I think at this point I'm really leaning toward Option #2. So there are lots of considerations that go with that. For one thing, what is our legal liability? Can we get in trouble for allowing him to do this if/when he becomes psychotic?
How far do we go in giving Bear a "normal life?"
• Do we let him get a job?
• Do we help him get a job?
• Do we let him stop seeing his therapist?
• Do we let him get a driver's license?
• Do we help him get a driver's license?
• Do we let him go to friend's houses without checking up on him?
• Do we let him wander the neighborhood?
• Do we start teaching him how to apply for Medicaid?
• Do we start teaching him what his meds do and how they work or do we just let him drop them (under the supervision of his psychiatrist)?
• Do we make him pay for everything? (clothes, utilities, food...).
• Do we require him to prove that he can do stuff (like locate, apply for and arrange to attend: psychiatric services, MHMR services, job, Medicaid, college/trade school applications, driver's ed...)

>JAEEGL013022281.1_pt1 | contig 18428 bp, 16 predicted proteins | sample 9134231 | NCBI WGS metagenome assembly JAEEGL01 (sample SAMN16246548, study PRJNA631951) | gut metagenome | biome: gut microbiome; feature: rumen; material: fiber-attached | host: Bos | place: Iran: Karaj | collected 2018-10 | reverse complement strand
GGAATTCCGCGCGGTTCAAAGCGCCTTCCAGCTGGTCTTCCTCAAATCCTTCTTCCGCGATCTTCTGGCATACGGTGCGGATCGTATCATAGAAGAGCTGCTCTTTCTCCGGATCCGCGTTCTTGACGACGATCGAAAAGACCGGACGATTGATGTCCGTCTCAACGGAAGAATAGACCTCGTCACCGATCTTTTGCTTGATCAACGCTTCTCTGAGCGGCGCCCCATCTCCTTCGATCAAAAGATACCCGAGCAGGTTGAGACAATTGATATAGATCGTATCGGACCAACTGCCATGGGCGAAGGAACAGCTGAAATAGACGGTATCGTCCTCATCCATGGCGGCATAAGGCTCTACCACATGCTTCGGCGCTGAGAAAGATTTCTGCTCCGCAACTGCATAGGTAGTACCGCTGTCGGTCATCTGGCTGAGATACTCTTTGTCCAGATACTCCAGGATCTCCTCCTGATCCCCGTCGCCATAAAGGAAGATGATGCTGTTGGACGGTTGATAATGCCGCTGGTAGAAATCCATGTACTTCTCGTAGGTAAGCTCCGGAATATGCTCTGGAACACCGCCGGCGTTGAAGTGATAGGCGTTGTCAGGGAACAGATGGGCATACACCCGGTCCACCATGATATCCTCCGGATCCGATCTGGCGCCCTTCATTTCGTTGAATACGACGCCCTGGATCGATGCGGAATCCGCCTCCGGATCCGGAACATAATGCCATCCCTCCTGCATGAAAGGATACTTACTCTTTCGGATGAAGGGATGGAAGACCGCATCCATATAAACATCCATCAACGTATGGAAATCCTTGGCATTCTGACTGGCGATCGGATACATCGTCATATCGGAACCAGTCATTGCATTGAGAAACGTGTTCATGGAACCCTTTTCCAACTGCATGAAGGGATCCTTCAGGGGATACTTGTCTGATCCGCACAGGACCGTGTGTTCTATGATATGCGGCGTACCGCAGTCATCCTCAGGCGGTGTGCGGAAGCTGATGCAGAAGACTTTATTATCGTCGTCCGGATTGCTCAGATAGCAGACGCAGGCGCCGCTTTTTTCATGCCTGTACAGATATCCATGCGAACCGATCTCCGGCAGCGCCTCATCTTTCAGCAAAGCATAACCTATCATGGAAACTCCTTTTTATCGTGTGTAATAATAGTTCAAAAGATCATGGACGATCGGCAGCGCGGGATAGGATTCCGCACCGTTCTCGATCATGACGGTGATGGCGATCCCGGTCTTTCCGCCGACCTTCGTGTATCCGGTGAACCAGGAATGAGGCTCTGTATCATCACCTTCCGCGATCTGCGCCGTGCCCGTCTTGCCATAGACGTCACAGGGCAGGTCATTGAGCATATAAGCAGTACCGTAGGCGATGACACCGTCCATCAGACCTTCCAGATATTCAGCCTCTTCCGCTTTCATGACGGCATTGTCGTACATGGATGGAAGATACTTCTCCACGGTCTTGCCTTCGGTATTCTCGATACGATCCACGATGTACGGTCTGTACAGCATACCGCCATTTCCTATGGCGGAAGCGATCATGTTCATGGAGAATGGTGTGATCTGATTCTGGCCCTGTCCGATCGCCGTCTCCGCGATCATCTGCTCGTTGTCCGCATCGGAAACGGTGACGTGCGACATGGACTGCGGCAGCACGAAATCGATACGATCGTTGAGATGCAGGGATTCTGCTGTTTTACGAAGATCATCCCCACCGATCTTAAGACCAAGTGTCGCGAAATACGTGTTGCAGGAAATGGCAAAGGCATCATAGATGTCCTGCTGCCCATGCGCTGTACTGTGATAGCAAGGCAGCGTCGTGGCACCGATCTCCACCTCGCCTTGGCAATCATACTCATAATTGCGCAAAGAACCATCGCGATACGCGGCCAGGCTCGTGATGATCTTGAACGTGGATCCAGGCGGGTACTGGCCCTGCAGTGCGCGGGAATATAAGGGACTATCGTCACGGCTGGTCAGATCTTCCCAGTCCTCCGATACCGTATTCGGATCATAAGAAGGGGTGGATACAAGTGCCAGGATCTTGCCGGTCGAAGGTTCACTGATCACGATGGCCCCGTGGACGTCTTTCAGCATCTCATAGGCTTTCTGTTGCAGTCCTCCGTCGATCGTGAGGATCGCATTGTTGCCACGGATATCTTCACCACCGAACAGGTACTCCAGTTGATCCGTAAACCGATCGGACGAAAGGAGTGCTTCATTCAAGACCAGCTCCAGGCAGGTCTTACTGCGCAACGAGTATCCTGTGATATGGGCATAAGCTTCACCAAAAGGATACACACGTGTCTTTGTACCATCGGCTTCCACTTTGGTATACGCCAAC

• Do we pretend to treat him like an adult or do we treat him like a high school student?
• If we treat him like a high school student do we treat him like a "normal" high school student or does he have to continue to follow my admittedly over protective rules? In other words does he still have to be RRHAFTBA? Does he have to check in with me before he goes to a party so I can make sure there will be parents there? Is he allowed to say "naughty words" when there are no littles present?
• If/when he breaks the rules - what kind of punishment/discipline should he get? Should he go in the FAIR Club?
• When he starts treating the family badly what should the consequences be?
• If he gets violent or is caught with drugs or alcohol there is no question that the police would be called, but how involved should we be in his court dates or with the school (if it happens at school)?
• At what point do we consider the "experiment" to be over?
• At the end, do we go straight back to the level of supervision he's at now, or will he be held accountable for his actions during the "experiment."